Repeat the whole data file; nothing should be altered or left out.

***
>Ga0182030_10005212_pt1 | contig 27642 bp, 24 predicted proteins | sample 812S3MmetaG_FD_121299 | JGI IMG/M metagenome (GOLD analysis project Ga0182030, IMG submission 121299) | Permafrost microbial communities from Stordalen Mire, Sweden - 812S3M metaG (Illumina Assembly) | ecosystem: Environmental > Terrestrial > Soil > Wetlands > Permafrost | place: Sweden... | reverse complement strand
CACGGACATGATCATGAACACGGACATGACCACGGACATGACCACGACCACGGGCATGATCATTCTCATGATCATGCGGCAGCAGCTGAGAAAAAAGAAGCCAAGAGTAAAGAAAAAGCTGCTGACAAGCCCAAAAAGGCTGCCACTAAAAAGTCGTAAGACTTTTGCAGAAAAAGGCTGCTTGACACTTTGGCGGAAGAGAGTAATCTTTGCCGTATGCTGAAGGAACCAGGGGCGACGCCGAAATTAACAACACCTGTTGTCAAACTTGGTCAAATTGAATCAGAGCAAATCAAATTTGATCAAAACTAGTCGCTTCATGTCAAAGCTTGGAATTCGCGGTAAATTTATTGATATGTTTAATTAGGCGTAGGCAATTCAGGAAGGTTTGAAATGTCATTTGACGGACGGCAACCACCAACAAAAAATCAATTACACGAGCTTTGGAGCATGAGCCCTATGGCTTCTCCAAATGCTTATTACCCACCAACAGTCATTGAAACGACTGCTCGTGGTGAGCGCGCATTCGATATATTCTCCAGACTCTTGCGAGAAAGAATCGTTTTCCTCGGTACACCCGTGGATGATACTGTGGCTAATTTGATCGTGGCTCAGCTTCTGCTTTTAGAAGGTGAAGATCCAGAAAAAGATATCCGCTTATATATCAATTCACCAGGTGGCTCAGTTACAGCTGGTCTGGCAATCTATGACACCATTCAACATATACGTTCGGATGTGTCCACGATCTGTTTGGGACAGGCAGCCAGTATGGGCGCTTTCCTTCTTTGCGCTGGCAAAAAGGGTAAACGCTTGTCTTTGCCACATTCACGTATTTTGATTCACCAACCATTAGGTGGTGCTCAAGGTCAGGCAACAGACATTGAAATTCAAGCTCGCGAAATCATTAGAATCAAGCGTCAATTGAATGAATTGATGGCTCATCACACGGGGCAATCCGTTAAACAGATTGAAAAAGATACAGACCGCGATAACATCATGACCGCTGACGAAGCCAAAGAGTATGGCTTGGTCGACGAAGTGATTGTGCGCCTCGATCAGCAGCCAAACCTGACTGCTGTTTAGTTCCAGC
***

>Ga0182030_10005212_pt1 | contig 27642 bp, 24 predicted proteins | sample 812S3MmetaG_FD_121299 | JGI IMG/M metagenome (GOLD analysis project Ga0182030, IMG submission 121299) | Permafrost microbial communities from Stordalen Mire, Sweden - 812S3M metaG (Illumina Assembly) | ecosystem: Environmental > Terrestrial > Soil > Wetlands > Permafrost | place: Sweden... | reverse complement strand
CACGGACATGATCATGAACACGGACATGACCACGGACATGACCACGACCACGGGCATGATCATTCTCATGATCATGCGGCAGCAGCTGAGAAAAAAGAAGCCAAGAGTAAAGAAAAAGCTGCTGACAAGCCCAAAAAGGCTGCCACTAAAAAGTCGTAAGACTTTTGCAGAAAAAGGCTGCTTGACACTTTGGCGGAAGAGAGTAATCTTTGCCGTATGCTGAAGGAACCAGGGGCGACGCCGAAATTAACAACACCTGTTGTCAAACTTGGTCAAATTGAATCAGAGCAAATCAAATTTGATCAAAACTAGTCGCTTCATGTCAAAGCTTGGAATTCGCGGTAAATTTATTGATATGTTTAATTAGGCGTAGGCAATTCAGGAAGGTTTGAAATGTCATTTGACGGACGGCAACCACCAACAAAAAATCAATTACACGAGCTTTGGAGCATGAGCCCTATGGCTTCTCCAAATGCTTATTACCCACCAACAGTCATTGAAACGACTGCTCGTGGTGAGCGCGCATTCGATATATTCTCCAGACTCTTGCGAGAAAGAATCGTTTTCCTCGGTACACCCGTGGATGATACTGTGGCTAATTTGATCGTGGCTCAGCTTCTGCTTTTAGAAGGTGAAGATCCAGAAAAAGATATCCGCTTATATATCAATTCACCAGGTGGCTCAGTTACAGCTGGTCTGGCAATCTATGACACCATTCAACATATACGTTCGGATGTGTCCACGATCTGTTTGGGACAGGCAGCCAGTATGGGCGCTTTCCTTCTTTGCGCTGGCAAAAAGGGTAAACGCTTGTCTTTGCCACATTCACGTATTTTGATTCACCAACCATTAGGTGGTGCTCAAGGTCAGGCAACAGACATTGAAATTCAAGCTCGCGAAATCATTAGAATCAAGCGTCAATTGAATGAATTGATGGCTCATCACACGGGGCAATCCGTTAAACAGATTGAAAAAGATACAGACCGCGATAACATCATGACCGCTGACGAAGCCAAAGAGTATGGCTTGGTCGACGAAGTGATTGTGCGCCTCGATCAGCAGCCAAACCTGACTGCTGTTTAGTTCCAGC